Anyone practicing patent litigation has access to the exact same tools. It does not matter if they are Biglaw partner sitting in a downtown high-rise, or a boutique law firm owner like myself doing the research from an airport lounge. Access to the information is no longer constricted by physical space or cost. So while the past may have belonged to the Biglaw of mahogany-lined library shelves, technology has made Biglaw’s litigation work product more accessible than ever. And you can bet that we will be taking advantage of that perhaps unintended gift when it will help us do a better job for our clients. But I am also aware that when information is unshackled, there is a greater premium placed on those who know how best to synthesize it. So Biglaw’s collection of talent can’t be ignored. And we are out to show that we can’t be either.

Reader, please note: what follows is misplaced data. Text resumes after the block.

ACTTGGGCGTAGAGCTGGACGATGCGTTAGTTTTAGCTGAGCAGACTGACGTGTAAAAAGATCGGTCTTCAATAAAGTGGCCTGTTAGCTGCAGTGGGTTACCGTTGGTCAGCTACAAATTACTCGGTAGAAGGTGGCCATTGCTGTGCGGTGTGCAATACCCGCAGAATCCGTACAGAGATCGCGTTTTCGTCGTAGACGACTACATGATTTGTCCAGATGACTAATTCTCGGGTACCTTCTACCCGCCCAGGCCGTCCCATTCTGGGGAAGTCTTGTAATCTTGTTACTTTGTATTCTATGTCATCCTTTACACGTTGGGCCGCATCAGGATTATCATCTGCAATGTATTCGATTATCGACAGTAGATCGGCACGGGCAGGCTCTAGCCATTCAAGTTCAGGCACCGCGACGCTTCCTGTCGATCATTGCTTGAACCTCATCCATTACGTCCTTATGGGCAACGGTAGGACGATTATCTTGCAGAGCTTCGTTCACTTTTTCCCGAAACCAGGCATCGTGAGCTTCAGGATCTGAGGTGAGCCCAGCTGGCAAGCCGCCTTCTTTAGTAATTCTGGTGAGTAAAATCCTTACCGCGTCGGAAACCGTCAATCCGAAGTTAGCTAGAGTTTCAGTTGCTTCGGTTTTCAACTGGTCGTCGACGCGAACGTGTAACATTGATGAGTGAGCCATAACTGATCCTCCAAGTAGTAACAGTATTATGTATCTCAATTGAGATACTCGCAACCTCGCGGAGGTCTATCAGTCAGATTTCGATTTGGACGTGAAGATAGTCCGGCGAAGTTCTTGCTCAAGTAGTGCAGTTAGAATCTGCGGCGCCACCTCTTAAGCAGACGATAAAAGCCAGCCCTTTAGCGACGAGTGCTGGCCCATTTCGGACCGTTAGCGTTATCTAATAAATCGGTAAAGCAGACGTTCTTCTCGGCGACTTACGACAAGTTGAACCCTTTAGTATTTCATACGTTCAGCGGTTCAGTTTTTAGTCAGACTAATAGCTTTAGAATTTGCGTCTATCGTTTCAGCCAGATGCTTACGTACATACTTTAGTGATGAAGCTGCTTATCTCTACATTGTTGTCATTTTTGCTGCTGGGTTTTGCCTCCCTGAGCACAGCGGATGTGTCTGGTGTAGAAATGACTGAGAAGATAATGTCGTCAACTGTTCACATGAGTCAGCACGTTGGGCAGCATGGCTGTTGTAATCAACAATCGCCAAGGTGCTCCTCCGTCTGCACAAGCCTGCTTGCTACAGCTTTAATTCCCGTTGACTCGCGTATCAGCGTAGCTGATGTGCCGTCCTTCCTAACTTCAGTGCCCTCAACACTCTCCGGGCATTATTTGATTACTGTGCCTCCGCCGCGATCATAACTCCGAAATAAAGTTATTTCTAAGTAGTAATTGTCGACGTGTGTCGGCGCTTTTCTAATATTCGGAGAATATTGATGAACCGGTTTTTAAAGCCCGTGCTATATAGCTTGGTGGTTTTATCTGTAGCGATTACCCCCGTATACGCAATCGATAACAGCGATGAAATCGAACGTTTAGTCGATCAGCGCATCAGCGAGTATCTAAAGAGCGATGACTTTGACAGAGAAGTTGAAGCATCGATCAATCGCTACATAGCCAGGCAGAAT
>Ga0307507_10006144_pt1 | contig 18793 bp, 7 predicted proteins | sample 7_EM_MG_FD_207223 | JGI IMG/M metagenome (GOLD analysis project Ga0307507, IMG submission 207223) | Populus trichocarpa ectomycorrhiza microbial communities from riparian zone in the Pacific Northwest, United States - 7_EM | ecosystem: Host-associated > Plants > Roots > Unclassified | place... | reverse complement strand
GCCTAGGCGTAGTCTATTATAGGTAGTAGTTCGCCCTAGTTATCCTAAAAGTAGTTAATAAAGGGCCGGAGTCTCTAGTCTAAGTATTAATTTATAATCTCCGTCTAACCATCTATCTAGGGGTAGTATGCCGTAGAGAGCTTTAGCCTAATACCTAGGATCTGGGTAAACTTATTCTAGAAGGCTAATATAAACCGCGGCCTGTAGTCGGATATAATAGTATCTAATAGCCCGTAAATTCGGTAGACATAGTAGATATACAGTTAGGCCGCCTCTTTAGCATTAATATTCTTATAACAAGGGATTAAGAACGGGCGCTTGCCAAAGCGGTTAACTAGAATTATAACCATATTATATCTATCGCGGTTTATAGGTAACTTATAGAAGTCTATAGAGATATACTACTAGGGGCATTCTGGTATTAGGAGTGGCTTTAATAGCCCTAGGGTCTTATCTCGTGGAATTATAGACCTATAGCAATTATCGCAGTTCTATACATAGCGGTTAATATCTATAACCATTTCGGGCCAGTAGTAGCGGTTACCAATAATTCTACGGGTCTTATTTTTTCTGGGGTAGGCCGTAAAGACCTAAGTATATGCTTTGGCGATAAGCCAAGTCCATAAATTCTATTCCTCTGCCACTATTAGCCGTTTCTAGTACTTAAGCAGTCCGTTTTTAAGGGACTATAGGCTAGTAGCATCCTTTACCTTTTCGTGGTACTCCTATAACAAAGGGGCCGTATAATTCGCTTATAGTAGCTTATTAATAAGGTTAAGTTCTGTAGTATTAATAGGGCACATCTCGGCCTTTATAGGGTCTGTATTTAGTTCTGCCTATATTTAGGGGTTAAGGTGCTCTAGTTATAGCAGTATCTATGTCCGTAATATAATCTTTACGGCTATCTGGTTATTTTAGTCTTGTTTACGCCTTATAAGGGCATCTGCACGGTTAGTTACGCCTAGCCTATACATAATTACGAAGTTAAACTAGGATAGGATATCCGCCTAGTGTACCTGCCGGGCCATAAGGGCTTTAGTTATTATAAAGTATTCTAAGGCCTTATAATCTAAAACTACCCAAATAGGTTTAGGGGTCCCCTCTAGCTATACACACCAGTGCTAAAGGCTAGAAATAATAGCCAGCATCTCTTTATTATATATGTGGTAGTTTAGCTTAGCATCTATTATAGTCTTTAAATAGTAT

Gaston Kroub lives in Brooklyn and is a founding partner of Kroub, Silbersher & Kolmykov PLLC, an intellectual property litigation boutique. The firm’s practice focuses on intellectual property litigation and related counseling, with a strong focus on patent matters. You can reach him at email@example.com or follow him on Twitter: @gkroub.